The CGI also falls flat, with some of the scenes obviously being rendered with 3D in mind, leaving a couple of brief sections as either disorienting or a knock on the fourth wall. For all of WETA's expertise and brilliance, all too many of the CGI scenes look absolutely dreadful. One that sticks in my mind is of Legolas racing out of Laketown on his horse, and I thought it looked good... for a video game. Indeed, it had the same quality to me as the CGI one would find in a video game (and perhaps then, of the last generation) and looked just as natural. We're also treated to Bombur as a rolling ball of doom, and it speaks for a love of ignoring physics and mass (Bombur is basically a walking violation throughout the film, including a scene at the start when he runs) that runs through the film, culminating in the mind-bogglingly bad forge sequence - where the laws of pretty much everything are ignored, including the random generation of literal tons of molten gold to fill the make-shift pool that covers Smaug.

The tricks that don't necessarily (or exclusively) rely on CGI can also be bad. We all remember the scene in Helm's Deep where Legolas slides down the stairs on a shield. It looked pretty good, albeit implausible, right? Well, this time he does it with a goblin (it's CGI) and it's terrible. Sliding does occur in other places too, with a number of scenes involving characters sliding down slopes on flat feet - Gandalf does it once or twice, Bilbo does too - and it's as if they have a tiny bag of tricks that they have to reuse. Even many of the action sequences that blend CGI and live action look extremely unnatural with an almost jarring effect. Whilst less pronounced than it was on a 4k screen at the cinema, the first-person camera during the barrel escape sequence is still of lower quality than the other footage and it comes across as a little pixellated, though I suspect many won't notice.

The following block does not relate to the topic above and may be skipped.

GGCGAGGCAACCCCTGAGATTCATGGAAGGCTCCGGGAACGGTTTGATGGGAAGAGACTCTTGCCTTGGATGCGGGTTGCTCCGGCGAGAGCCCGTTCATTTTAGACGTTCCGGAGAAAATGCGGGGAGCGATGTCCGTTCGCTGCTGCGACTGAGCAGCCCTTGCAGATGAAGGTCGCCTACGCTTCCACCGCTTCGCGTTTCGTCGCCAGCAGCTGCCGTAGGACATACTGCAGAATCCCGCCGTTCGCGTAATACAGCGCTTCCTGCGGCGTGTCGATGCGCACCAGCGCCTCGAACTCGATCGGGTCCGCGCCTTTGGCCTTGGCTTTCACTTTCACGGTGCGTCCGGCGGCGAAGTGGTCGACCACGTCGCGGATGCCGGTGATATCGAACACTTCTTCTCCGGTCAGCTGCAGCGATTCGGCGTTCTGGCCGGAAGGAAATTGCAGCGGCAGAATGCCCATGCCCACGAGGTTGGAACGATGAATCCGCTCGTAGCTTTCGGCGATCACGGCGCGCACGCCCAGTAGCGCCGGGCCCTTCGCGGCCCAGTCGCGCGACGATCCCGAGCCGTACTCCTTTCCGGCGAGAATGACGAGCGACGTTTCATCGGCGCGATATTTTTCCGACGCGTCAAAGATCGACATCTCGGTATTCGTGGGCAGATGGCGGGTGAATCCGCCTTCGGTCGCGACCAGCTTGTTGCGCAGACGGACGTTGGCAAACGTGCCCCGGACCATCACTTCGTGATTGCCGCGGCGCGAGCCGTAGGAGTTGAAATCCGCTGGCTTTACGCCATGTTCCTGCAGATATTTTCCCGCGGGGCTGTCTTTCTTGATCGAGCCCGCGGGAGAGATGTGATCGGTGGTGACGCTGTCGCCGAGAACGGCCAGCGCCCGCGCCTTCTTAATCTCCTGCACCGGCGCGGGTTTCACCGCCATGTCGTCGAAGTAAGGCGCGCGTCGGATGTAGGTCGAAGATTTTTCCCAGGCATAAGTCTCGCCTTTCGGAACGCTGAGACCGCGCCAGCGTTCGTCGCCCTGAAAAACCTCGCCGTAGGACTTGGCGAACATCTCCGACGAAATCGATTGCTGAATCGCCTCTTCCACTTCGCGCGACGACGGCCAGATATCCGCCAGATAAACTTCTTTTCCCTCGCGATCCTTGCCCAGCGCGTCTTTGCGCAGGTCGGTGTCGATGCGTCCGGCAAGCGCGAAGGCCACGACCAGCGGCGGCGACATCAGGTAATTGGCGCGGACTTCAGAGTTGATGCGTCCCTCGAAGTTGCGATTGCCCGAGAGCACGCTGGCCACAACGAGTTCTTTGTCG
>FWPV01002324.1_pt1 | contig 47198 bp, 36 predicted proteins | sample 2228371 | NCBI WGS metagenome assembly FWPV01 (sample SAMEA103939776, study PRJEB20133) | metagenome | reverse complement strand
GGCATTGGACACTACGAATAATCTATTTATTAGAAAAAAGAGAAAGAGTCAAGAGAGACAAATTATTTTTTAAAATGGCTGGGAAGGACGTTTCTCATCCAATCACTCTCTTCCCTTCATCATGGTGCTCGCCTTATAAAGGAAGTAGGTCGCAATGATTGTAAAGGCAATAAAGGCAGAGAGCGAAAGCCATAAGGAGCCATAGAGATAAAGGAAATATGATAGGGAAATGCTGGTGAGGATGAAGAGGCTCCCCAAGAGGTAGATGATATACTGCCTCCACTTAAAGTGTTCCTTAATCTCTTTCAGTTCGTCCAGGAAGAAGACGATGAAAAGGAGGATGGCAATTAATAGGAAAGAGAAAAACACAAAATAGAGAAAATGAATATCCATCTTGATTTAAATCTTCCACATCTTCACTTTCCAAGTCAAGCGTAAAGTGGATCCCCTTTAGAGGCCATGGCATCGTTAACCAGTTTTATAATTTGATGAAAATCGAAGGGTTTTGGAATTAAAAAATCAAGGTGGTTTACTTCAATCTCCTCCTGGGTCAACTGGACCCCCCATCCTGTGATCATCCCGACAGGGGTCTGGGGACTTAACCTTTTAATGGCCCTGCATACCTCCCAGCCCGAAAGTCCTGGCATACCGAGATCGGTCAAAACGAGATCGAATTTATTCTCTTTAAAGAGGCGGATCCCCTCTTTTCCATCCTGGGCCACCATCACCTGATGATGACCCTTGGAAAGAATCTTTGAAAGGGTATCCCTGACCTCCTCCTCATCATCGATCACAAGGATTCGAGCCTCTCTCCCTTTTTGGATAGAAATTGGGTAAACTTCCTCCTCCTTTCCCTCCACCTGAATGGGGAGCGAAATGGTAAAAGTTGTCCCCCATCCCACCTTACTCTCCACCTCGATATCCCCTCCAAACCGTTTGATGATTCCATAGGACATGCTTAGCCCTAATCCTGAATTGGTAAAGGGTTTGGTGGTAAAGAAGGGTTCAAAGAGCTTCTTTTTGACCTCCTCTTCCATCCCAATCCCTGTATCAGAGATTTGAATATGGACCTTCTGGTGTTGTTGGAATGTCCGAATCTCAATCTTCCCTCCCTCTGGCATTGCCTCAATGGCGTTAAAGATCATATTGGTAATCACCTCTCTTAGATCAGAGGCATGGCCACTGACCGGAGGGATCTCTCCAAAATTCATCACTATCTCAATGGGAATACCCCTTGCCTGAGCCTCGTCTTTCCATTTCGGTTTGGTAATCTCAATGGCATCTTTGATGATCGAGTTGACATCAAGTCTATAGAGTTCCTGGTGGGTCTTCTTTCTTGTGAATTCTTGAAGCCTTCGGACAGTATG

There are only a couple of new scenes in the Extended Edition, the majority of the extensions adding dialogue or plotlines, such as Gandalf finding Thorin's father in Dol Guldur, and many of these come across as clumsy (including the bizarre use of a Wilhelm Scream for the death of Thorin's father) or pointless. Very little is added that makes an impact on the story itself, instead revealing things we generally already knew. One new scene - technically an extension - is absolutely obscene, though. The Master of Laketown is interrupted by Alfrid shouting "Bollocks!", and then presenting a plate of cooked testicles to him. We are then treated to The Master eating these testicles in a disgusting fashion (I suspect this is why the film got bumped up to a 15) as they discuss how they can stop Bard through corrupt lawmaking.

This is pretty much how I felt by the end.
In truth, I don't think there's a single reason to go for the Extended Edition over the standard, at least for this film. You spare yourself almost half an hour of pointless and/or terrible scenes, many of which should have stayed cut simply because they're beyond poor. I still think The Desolation of Smaug in its theatrical form is a better film than An Unexpected Journey, but upon rewatching I noticed more flaws than I wish I had, and it's made me think less of it than I had done previously. I'm still looking forward to the final part, The Battle of the Five Armies, next month, but not as much as I thought I would.

1 comment:

  1. I am waiting for all three films to come out on dvd before I watch them. I know C Tolkien would probably feel different, given his track record for constantly trying to sue this one and that one regarding anything related to his Father's work, but I also thought that the addition of Tauriel was an awesome idea.